It would be wrong to say that the Gesta imagines ‘Rome’ as a coherent place with a coherent history. But over the course of the book a modern reader can perhaps see an otherworldly Rome emerge. It is a place of whimsical Emperors, sometimes tyrannical and sometimes just. It is a place of weirdness and prodigies, of symbolic actions and of impossibilities. It is a place of knights and kings and ladies, just as the Gesta’s writer knew them; and sometimes they get mixed up with various kinds of supernatural incidents.
It is possible, then, to read the Gesta’s Rome as a fairy-tale kingdom. As a country of romance and adventure. I make this point because I think it’s the opposite of the way many modern readers instinctively approach the text. Much as I thought I knew better, I couldn’t help but read it as confused history rather than what it is: a set of stories in their own right. There is Julius Caesar in the book. But not the Caesar we know. There is an Alexander, king of the world, who is a pupil of a wise philosopher called Aristotle; but these aren’t necessarily the Alexander and Aristotle we know, and it really doesn’t matter whether they are or not. The point is the young king, the wisest of all teachers, and the relationship between them. That is where the story lies.
Tolkien, in his essay “On Fairy Stories,” wrote of the cauldron of story; here Aristotle and Alexander have become ingredients in the stew, as has Caesar, as has the whole idea of Caesars. And the idea of Imperial Rome itself, Rome as the home of Emperors, as the ruler of the world. In the way it imagines all these things, the Gesta creates a piece of the land of faërie that is to be called “Rome,” but not to be imagined as we imagine Rome: it is a Rome of fable. Is it a fantasy? In a literal sense, yes, of course. In a formal genre sense, it’s not what is meant by the contemporary label of ‘fantasy’ but seems to me to be related. I think the Gesta is a proto-fantasy, or collection of proto-fantasies, from a time and culture in which the idea of ‘story’ had a different relation to what was understood of ‘reality’ than we ascribe to it — and indeed that ‘story’ and ‘reality’ had different meanings as well. One could argue that ‘reality’ was itself understood as what we would call story: as part of a Christian narrative. So the sub-stories created within that overall story had to be related back to the overall master pattern of narrative. Either way, the stories seem mostly to aim at (again, in Tolkien’s phrase) the “arresting strangeness” of fantasy, but instead of attempting to produce “the inner consistency of reality” through means we’re familiar with, it reads to me as though they make the strangeness consistent not with the everyday world but with the Christian reality believed by the intended audience — that the morals of the stories are the equivalent of characterisation and all that goes to us under the name ‘verisimilitude.’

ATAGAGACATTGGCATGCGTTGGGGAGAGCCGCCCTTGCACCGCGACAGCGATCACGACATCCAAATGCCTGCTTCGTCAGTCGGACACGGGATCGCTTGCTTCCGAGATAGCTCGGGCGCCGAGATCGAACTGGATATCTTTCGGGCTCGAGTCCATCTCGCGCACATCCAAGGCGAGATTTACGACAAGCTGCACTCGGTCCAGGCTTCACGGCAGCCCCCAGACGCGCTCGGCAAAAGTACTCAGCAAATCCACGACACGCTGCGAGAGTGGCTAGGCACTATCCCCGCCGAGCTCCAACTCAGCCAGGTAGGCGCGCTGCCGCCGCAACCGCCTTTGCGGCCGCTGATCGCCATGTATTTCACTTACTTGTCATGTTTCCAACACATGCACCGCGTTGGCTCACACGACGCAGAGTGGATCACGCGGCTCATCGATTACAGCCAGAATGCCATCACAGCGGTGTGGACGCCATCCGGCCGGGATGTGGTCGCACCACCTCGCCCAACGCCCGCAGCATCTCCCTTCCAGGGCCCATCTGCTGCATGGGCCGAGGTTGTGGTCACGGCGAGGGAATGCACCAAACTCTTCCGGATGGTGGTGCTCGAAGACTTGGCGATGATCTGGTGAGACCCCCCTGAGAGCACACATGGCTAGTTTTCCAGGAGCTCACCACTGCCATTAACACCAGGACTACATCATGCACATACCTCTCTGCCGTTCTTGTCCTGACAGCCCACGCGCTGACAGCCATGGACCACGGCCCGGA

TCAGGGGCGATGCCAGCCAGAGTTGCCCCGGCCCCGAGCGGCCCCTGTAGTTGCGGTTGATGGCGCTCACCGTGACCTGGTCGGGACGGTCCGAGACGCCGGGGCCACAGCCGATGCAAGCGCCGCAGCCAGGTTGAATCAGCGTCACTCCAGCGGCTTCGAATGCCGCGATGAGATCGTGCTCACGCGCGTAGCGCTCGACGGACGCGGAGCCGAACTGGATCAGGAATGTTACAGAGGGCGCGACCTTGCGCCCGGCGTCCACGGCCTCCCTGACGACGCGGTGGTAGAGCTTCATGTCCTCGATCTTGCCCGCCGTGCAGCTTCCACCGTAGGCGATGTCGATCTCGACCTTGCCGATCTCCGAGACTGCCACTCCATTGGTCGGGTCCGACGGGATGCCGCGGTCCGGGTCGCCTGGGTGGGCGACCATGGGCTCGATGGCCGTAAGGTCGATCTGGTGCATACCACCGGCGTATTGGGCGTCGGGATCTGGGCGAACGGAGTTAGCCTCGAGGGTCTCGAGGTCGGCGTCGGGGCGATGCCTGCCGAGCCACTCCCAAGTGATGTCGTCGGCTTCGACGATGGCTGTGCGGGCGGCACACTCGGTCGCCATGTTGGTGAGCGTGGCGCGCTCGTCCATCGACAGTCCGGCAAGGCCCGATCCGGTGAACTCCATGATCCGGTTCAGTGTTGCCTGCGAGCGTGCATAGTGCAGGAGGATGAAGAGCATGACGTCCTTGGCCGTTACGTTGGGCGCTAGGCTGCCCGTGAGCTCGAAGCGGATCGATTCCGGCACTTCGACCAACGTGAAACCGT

I mentioned Tolkien’s essay above, and I’m reminded weirdly of his idea of the eucatastrophe, “the sudden joyous ‘turn’” that makes the plot of a fairy story resolve happily. The move from story to “application” is perhaps a kind of eucatastrophe, or was at least for some of the original readers. Tolkien described the eucatastrophe as causing a kind of intense and poignant joy brought about by “a sudden glimpse of the underlying reality or truth. It is not only a ‘consolation’ for the sorrow of this world, but a satisfaction, and an answer to that question, ‘Is it true?’” The Gesta comes from a time later than that of Tolkien’s main interest, but I wonder whether he didn’t catch something of its spirit when he observed that “The Gospels contain a fairy-story, or a story of a larger kind which embraces all the essence of fairy-stories.” So much as Tolkien may have cordially disliked allegory, as he says elsewhere, for the medieval allegorist it perhaps made sense to view all stories as ultimately allegories of the largest story around. A way, perhaps, to establish that “Legend and History have met and fused.”
Matthew David Surridge is the author of “The Word of Azrael,” from Black Gate 14. His ongoing web serial is The Fell Gard Codices. You can find him on Facebook, or follow his Twitter account, Fell_Gard.